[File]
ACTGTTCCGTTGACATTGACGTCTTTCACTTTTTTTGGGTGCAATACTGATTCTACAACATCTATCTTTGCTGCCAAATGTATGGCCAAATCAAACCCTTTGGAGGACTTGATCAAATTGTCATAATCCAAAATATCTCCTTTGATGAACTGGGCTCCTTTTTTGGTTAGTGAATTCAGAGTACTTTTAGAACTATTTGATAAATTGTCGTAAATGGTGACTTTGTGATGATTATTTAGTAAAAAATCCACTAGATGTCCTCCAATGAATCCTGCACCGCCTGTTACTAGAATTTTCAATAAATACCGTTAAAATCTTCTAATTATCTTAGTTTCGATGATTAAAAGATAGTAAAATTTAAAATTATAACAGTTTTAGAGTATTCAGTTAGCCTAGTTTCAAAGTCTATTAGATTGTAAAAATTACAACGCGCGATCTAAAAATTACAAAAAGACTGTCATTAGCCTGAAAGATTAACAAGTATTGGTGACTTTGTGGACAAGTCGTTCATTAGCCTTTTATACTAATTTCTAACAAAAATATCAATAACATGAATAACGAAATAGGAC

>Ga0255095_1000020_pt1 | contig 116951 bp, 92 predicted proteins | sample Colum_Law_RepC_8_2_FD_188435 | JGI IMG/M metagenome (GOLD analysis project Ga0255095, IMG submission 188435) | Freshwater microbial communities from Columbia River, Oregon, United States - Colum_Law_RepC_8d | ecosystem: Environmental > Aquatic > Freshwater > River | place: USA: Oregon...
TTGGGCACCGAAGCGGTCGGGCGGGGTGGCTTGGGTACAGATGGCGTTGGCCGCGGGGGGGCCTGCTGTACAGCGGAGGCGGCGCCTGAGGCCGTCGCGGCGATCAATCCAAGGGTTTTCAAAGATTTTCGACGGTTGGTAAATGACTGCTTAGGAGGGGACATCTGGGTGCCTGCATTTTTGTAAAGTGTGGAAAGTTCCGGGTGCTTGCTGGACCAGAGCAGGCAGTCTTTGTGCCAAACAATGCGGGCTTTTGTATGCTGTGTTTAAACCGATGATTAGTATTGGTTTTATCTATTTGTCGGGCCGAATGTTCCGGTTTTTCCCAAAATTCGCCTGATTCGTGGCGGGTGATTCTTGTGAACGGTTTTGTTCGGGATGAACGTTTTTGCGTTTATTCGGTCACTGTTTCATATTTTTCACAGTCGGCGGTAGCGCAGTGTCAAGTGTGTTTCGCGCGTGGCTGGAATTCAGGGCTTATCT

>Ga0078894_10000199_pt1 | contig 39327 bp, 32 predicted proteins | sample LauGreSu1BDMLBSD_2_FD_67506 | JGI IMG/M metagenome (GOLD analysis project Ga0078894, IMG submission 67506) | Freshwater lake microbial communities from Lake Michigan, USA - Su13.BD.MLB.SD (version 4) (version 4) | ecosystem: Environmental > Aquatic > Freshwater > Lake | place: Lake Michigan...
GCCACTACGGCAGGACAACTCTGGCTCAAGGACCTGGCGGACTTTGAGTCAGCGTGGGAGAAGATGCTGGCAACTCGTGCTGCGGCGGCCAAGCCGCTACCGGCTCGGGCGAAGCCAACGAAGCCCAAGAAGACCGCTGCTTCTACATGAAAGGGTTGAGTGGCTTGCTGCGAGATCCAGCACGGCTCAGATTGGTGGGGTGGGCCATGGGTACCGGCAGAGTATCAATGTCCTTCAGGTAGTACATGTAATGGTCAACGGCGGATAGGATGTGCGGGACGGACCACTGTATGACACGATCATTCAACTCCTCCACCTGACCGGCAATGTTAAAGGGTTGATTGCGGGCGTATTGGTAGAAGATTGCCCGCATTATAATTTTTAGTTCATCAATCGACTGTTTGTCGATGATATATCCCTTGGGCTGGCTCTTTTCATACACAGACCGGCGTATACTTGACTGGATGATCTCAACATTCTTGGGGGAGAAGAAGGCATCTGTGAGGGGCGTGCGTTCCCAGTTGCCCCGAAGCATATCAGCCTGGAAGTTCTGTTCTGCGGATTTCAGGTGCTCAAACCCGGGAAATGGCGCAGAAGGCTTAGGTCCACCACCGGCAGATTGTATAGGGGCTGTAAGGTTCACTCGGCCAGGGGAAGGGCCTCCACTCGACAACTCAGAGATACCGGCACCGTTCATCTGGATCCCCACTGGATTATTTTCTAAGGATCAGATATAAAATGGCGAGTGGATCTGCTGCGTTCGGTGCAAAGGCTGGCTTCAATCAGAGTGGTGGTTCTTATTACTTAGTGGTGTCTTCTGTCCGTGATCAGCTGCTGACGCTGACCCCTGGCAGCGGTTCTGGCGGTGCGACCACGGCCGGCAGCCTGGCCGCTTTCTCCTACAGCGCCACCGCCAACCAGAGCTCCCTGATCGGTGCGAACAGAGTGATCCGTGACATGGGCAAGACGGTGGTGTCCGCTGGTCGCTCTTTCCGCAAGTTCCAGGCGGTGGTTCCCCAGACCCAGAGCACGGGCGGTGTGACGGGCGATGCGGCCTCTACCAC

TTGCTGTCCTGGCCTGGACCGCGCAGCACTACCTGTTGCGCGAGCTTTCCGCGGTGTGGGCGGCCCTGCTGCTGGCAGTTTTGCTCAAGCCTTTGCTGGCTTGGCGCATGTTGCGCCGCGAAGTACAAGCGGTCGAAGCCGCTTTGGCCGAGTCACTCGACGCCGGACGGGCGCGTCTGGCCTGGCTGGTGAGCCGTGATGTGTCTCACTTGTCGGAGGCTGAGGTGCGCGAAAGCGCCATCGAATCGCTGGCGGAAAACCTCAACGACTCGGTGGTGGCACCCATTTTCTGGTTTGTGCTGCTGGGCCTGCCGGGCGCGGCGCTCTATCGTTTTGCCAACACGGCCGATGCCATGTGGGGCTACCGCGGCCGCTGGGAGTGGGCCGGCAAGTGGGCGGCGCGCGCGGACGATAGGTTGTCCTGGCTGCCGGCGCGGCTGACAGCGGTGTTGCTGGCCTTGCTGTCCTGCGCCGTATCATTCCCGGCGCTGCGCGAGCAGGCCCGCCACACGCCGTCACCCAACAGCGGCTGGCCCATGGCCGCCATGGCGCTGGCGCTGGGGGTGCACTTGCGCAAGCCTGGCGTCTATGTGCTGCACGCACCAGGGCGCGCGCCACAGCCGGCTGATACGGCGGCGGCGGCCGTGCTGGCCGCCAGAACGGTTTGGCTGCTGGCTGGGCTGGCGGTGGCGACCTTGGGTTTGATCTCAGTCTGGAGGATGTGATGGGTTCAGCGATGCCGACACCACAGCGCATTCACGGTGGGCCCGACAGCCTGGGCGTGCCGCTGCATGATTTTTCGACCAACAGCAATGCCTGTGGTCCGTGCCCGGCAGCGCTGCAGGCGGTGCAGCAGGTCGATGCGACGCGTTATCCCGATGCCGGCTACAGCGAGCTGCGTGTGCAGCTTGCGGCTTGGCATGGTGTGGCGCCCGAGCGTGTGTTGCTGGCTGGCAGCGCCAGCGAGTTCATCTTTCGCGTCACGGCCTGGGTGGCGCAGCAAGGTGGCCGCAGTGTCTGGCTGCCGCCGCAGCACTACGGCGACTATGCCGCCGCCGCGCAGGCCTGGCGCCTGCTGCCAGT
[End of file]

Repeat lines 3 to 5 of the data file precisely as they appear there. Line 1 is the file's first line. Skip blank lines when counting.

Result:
TTGGGCACCGAAGCGGTCGGGCGGGGTGGCTTGGGTACAGATGGCGTTGGCCGCGGGGGGGCCTGCTGTACAGCGGAGGCGGCGCCTGAGGCCGTCGCGGCGATCAATCCAAGGGTTTTCAAAGATTTTCGACGGTTGGTAAATGACTGCTTAGGAGGGGACATCTGGGTGCCTGCATTTTTGTAAAGTGTGGAAAGTTCCGGGTGCTTGCTGGACCAGAGCAGGCAGTCTTTGTGCCAAACAATGCGGGCTTTTGTATGCTGTGTTTAAACCGATGATTAGTATTGGTTTTATCTATTTGTCGGGCCGAATGTTCCGGTTTTTCCCAAAATTCGCCTGATTCGTGGCGGGTGATTCTTGTGAACGGTTTTGTTCGGGATGAACGTTTTTGCGTTTATTCGGTCACTGTTTCATATTTTTCACAGTCGGCGGTAGCGCAGTGTCAAGTGTGTTTCGCGCGTGGCTGGAATTCAGGGCTTATCT

>Ga0078894_10000199_pt1 | contig 39327 bp, 32 predicted proteins | sample LauGreSu1BDMLBSD_2_FD_67506 | JGI IMG/M metagenome (GOLD analysis project Ga0078894, IMG submission 67506) | Freshwater lake microbial communities from Lake Michigan, USA - Su13.BD.MLB.SD (version 4) (version 4) | ecosystem: Environmental > Aquatic > Freshwater > Lake | place: Lake Michigan...
GCCACTACGGCAGGACAACTCTGGCTCAAGGACCTGGCGGACTTTGAGTCAGCGTGGGAGAAGATGCTGGCAACTCGTGCTGCGGCGGCCAAGCCGCTACCGGCTCGGGCGAAGCCAACGAAGCCCAAGAAGACCGCTGCTTCTACATGAAAGGGTTGAGTGGCTTGCTGCGAGATCCAGCACGGCTCAGATTGGTGGGGTGGGCCATGGGTACCGGCAGAGTATCAATGTCCTTCAGGTAGTACATGTAATGGTCAACGGCGGATAGGATGTGCGGGACGGACCACTGTATGACACGATCATTCAACTCCTCCACCTGACCGGCAATGTTAAAGGGTTGATTGCGGGCGTATTGGTAGAAGATTGCCCGCATTATAATTTTTAGTTCATCAATCGACTGTTTGTCGATGATATATCCCTTGGGCTGGCTCTTTTCATACACAGACCGGCGTATACTTGACTGGATGATCTCAACATTCTTGGGGGAGAAGAAGGCATCTGTGAGGGGCGTGCGTTCCCAGTTGCCCCGAAGCATATCAGCCTGGAAGTTCTGTTCTGCGGATTTCAGGTGCTCAAACCCGGGAAATGGCGCAGAAGGCTTAGGTCCACCACCGGCAGATTGTATAGGGGCTGTAAGGTTCACTCGGCCAGGGGAAGGGCCTCCACTCGACAACTCAGAGATACCGGCACCGTTCATCTGGATCCCCACTGGATTATTTTCTAAGGATCAGATATAAAATGGCGAGTGGATCTGCTGCGTTCGGTGCAAAGGCTGGCTTCAATCAGAGTGGTGGTTCTTATTACTTAGTGGTGTCTTCTGTCCGTGATCAGCTGCTGACGCTGACCCCTGGCAGCGGTTCTGGCGGTGCGACCACGGCCGGCAGCCTGGCCGCTTTCTCCTACAGCGCCACCGCCAACCAGAGCTCCCTGATCGGTGCGAACAGAGTGATCCGTGACATGGGCAAGACGGTGGTGTCCGCTGGTCGCTCTTTCCGCAAGTTCCAGGCGGTGGTTCCCCAGACCCAGAGCACGGGCGGTGTGACGGGCGATGCGGCCTCTACCAC